On a normal Sunday in a sanctuary full of people, I see stories. Lately, I have had to get used to speaking to an empty room before the eye of Sauron– that dark, threatening, all-seeing, pupil. Most people call it a camera.
Here are four challenges of livestream worship services….
Keeping the conversation in it
When you speak to a room full of stories, you’re part of a conversation. Imagine trying to recreate your last heart-to-heart without the other person present, recording it on video. You might remember most of the words, but much of the communication (famously non-verbal) would be lost. The give-and-take of emotion, facial expressions, body language, silence, reactions, and the full presence of a face and a story and a life before you are all part of an exchange. A message can still have purpose on camera, but it’s a challenge to keep it conversational. Without the conversation, a message can become words, words, words.
Keeping humanity in it
When you speak to a room full of stories, the phrase “Nobody’s perfect” comes to mind. A crowd of people in their Sunday best becomes much less intimidating when you know their stories. A gracious pastor identifies with those plot twists through his own personal history. Grace leaks out of preaching when the messenger fails to count himself among the people living somewhere between 0 and 100%. Empathy keeps a speaker from being described like the guy who proudly stopped smoking cigars: “He just lost his last contact with humanity.” Authenticity leads with a limp.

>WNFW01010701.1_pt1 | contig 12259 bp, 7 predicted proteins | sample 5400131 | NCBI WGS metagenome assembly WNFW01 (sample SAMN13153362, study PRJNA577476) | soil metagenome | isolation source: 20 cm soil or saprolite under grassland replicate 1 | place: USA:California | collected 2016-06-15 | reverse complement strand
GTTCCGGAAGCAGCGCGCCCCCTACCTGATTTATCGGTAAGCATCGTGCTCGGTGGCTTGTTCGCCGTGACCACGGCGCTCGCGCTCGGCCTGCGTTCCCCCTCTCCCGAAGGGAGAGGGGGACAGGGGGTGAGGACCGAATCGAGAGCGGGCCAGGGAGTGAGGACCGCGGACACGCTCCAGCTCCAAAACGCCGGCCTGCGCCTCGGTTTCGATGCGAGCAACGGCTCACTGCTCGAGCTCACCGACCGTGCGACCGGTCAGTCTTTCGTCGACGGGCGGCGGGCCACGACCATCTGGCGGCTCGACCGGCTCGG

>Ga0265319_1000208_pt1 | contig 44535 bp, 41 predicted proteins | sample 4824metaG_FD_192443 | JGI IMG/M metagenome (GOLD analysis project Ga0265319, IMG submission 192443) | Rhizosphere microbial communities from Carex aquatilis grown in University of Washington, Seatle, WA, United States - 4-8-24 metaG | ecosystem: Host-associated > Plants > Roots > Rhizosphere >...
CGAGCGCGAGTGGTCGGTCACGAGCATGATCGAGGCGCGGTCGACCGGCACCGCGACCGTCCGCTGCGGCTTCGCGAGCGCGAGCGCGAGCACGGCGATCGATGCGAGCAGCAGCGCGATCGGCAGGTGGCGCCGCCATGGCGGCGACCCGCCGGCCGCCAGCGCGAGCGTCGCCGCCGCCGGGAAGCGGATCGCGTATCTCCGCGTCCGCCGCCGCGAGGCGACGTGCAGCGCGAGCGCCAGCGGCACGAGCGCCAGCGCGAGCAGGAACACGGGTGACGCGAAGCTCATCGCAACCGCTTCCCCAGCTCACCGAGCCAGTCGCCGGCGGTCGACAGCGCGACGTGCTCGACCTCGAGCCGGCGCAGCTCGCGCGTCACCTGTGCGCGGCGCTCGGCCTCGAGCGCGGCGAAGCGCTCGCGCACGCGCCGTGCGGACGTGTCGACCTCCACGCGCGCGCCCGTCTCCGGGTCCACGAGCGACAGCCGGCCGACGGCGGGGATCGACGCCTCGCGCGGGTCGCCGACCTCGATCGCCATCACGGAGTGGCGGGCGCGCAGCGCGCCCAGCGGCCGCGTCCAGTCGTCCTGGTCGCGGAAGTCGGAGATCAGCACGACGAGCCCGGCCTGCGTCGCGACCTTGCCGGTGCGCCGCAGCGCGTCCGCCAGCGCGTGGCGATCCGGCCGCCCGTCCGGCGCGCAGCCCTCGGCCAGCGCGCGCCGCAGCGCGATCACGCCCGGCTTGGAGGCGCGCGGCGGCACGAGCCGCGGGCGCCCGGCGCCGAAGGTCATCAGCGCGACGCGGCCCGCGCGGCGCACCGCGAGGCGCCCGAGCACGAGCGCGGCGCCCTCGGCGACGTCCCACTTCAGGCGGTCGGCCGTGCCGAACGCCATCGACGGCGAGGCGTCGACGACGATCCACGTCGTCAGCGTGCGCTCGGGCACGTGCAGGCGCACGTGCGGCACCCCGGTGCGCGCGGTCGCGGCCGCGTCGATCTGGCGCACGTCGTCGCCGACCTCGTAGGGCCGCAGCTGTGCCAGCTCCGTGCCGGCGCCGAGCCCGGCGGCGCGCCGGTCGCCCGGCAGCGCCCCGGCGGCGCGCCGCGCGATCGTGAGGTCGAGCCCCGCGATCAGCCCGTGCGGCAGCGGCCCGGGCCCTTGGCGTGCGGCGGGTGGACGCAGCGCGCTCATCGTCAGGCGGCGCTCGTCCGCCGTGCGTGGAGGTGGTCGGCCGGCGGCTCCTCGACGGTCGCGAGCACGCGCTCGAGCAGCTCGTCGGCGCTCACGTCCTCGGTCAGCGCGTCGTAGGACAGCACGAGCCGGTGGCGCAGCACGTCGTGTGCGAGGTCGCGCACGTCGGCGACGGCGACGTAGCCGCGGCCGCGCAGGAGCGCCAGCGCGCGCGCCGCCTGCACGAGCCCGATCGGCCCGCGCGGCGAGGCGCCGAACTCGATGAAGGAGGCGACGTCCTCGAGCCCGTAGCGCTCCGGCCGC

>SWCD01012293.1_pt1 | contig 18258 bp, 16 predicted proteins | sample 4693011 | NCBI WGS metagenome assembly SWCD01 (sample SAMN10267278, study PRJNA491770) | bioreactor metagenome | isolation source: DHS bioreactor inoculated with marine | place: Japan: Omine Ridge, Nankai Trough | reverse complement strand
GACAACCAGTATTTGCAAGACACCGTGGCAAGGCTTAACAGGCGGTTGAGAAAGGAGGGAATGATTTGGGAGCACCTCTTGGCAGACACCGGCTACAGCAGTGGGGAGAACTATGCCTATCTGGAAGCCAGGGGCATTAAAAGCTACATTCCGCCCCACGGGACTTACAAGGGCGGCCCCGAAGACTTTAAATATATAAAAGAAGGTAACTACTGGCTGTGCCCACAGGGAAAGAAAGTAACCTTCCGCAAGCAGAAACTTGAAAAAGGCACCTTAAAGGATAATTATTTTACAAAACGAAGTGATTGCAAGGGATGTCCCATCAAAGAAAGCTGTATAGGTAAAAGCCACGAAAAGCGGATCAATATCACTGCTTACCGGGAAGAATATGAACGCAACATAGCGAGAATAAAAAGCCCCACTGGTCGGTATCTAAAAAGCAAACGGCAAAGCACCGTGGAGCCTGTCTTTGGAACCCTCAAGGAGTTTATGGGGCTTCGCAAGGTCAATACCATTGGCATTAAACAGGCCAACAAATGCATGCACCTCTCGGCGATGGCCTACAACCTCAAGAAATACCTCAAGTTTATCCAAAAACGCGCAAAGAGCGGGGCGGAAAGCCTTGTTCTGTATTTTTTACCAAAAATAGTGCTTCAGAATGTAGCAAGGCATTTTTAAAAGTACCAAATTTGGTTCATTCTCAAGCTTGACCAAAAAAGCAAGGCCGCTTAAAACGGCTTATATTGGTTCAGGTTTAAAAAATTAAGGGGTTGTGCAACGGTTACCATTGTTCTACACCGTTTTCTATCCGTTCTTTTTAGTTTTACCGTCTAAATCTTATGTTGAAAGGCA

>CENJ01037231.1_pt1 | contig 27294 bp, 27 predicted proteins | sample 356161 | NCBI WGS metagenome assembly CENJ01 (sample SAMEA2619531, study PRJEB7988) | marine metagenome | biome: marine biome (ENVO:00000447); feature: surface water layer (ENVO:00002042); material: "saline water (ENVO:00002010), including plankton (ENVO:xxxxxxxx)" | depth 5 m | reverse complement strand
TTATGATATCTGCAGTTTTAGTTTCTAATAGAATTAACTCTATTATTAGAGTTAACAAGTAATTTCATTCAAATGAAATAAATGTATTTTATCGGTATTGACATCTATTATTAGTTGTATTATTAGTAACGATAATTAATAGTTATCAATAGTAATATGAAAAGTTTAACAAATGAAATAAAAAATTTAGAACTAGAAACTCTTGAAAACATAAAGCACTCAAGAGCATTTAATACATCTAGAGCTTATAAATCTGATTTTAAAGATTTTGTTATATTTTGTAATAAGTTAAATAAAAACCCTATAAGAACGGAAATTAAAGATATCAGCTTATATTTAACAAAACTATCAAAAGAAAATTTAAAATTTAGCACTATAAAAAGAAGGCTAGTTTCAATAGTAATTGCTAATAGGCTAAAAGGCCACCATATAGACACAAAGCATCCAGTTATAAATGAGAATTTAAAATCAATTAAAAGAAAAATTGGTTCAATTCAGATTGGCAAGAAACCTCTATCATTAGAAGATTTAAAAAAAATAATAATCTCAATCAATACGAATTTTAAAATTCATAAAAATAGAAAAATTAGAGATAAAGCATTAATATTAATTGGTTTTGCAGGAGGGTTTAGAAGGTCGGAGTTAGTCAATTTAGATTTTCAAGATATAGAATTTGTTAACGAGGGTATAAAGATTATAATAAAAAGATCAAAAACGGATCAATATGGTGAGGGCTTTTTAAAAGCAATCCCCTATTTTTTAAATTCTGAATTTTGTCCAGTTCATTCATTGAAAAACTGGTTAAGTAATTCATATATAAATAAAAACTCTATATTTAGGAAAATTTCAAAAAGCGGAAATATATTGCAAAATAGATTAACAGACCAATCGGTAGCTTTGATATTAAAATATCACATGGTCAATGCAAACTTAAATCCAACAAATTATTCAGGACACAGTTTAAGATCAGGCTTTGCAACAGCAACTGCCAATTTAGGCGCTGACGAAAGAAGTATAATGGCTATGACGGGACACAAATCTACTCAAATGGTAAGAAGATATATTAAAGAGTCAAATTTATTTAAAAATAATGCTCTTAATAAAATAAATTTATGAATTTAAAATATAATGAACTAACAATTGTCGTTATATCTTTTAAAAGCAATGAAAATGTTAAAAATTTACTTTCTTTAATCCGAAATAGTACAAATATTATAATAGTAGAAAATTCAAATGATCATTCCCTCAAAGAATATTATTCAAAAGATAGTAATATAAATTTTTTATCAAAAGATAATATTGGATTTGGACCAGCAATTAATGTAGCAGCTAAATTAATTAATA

Keeping energy in it
When you speak to a room full of stories, you draw upon the energy in the room. A room of hopeful people is full of feedback. They want to be reminded more than instructed. They need encouragement not just to get it but also to get going . A sermon is not a firecracker shot off for the noise; it’s a hunter’s gun, and at every moment the hunter looks to see his game fall (Beecher). That may seem a bit much, but getting minds and hearts inclined towards an ideal always takes more than mere agreement. We are educated way above our current level of practice.
Keeping the bigger story in it
Helping people live a better story means inviting them into the bigger story. The Sunday sermon draws meaning from an inspired text. It presumes the truths of history are not accidental. A true story resonates across generations and cultures. Few books stay relevant even a decade later. Scripture deserves respect at the very least for its endurance over thousands of years. But getting this inspired text into lives means knowing where to put it. You need to know what happened this week, who is crossed up with whom, who is in the hospital, lost a job, got engaged. Inviting people to be part of a bigger story begins by stepping all the way into theirs.
During this season of social distancing, people appreciate their churches offering content and interaction online. They are also starting to recognize the limits of it. Even self-styled introverts immersed in social media and usually content online are missing some life-on-life. The screen may extend the reach of a community, but you cannot create community through a screen.
“For where two or three are gathered in my name, there am I among them.” Matt. 18:20